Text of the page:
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Wednesday, August 10, 2022
COLOMBO, Jan 12 2009 (IPS) - One of the worst legacies of the decades-old civil war in this island country is the culture of violence and impunity that many fear has become ingrained in Sri Lankan society – once known for ‘serendipity’ and respect for Buddhist virtues.
While some believe that the country is currently going through yet another periodic cycle of violence and uncertainty, others think that the situation has reached a nadir. ‘’This is the worst period I have known in my lifetime,” contends A.T. Ariyaratne, one of Sri Lanka’s best-known thinkers.
‘’Earlier there were directions we could turn to. Now we have no direction,””the veteran social rights campaigner and founder of the 50-year-old village awakening movement called ‘Sarvodaya’ told IPS.
Ariyaratne’s despair was understandable. In two shocking incidents, last week, unknown gunmen ransacked the offices of Maharaja Television (MTV), broadcasters of Sri Lanka’s most popular TV and radio programmes, and shot dead Lasantha Wickrematunga, a highly-respected newspaper editor.
Almost mechanically, the two events set off protests, condemnation and outrage, but there is a sense that once the dust settles the brutalisation of Sri Lankan society will continue unabated.
Jayadeva Uyangoda, columnist and a political science lecturer at the University of Colombo, told IPS that it is as if violence in Sri Lankan society is now turning upon itself.
In the late 1980s, the majority Sinhalese suffered during a rebellion against the state by the Marxist People’s Liberation Front or JVP and its harsh suppression.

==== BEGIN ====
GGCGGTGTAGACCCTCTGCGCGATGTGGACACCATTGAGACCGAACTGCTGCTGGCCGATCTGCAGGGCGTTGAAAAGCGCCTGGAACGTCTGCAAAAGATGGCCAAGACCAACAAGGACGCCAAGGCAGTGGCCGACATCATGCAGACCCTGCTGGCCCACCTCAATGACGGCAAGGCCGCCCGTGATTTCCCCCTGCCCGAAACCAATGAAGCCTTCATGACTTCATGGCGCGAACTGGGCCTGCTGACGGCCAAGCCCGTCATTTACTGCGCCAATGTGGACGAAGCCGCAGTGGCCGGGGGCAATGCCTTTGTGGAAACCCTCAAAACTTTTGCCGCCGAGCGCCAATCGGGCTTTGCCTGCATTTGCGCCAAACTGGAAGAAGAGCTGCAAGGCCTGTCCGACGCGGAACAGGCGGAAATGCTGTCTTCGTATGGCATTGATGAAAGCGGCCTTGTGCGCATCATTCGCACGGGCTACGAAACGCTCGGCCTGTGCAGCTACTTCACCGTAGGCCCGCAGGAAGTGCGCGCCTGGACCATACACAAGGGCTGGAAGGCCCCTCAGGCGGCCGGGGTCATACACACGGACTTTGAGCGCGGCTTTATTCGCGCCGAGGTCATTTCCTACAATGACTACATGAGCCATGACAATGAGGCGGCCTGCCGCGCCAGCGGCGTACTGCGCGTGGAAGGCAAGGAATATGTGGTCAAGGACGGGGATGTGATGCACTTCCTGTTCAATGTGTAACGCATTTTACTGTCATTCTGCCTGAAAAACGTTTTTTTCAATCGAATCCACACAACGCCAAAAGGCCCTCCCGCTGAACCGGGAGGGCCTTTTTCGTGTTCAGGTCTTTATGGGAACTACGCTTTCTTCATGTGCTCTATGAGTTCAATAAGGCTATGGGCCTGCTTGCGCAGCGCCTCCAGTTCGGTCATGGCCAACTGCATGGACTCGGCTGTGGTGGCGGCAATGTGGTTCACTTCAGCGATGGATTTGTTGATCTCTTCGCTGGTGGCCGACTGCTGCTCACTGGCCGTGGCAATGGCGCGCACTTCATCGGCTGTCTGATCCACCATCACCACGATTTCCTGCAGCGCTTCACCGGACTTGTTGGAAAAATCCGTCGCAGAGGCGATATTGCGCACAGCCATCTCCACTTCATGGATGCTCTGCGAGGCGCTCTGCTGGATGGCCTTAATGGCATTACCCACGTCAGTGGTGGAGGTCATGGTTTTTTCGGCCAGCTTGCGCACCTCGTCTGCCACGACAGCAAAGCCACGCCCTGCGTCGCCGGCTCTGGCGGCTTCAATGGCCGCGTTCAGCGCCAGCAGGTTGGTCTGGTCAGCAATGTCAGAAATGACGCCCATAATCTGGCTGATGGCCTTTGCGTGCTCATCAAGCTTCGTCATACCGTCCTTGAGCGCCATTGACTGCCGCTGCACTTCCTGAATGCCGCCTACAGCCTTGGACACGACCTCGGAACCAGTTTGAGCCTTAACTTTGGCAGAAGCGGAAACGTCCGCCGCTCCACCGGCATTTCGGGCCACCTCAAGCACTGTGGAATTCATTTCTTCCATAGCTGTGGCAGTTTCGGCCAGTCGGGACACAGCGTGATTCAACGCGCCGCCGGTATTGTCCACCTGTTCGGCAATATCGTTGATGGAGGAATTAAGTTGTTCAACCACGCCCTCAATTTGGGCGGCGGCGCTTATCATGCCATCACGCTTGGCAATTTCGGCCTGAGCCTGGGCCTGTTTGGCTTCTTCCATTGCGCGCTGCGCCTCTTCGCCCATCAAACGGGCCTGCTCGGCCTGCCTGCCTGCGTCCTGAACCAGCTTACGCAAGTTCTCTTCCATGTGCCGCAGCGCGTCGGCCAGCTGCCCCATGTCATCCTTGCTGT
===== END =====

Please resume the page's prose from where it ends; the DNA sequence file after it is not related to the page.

The last two years have seen a military offensive against Tamil rebels in the north and east of the island that has little regard for the rights of the civilian population. And now there are attacks by unknown gunmen on people in the Sinhalese-dominated south.
At least 15 journalists and media workers have been killed and an equal number arrested since 2006. Any dissent or opposition to the war against Tamil rebels is considered anti-national or unpatriotic by the state, as clearly seen through the repeated pronouncements of the government.
Journalists and peace-promoting NGOs, critical of the way the war is being fought, have been branded traitors. Some of the most respected columnists and commentators on military affairs have gone silent or have been reduced to parroting government handouts.
The MTV broadcasting station, which came under attack last Tuesday by agencies suspected of having links to the government, was accused of insufficiently celebrating the success of government troops in the Tamil-dominated north.
Wickrematunga’s death is said to be linked to the fact that he was a vociferous critic of President Mahinda Rajapakse’s regime and had built up a reputation for fearlessly exposing corruption in the bureaucracy.
Political analysts say dissent or anti-war discussion is simply not tolerated by the state. ‘’If there is no discussion, there is no democracy. Public discussion is vital for a democracy,””asserts Prof. Siri Hettige, senior sociologist at the University of Colombo.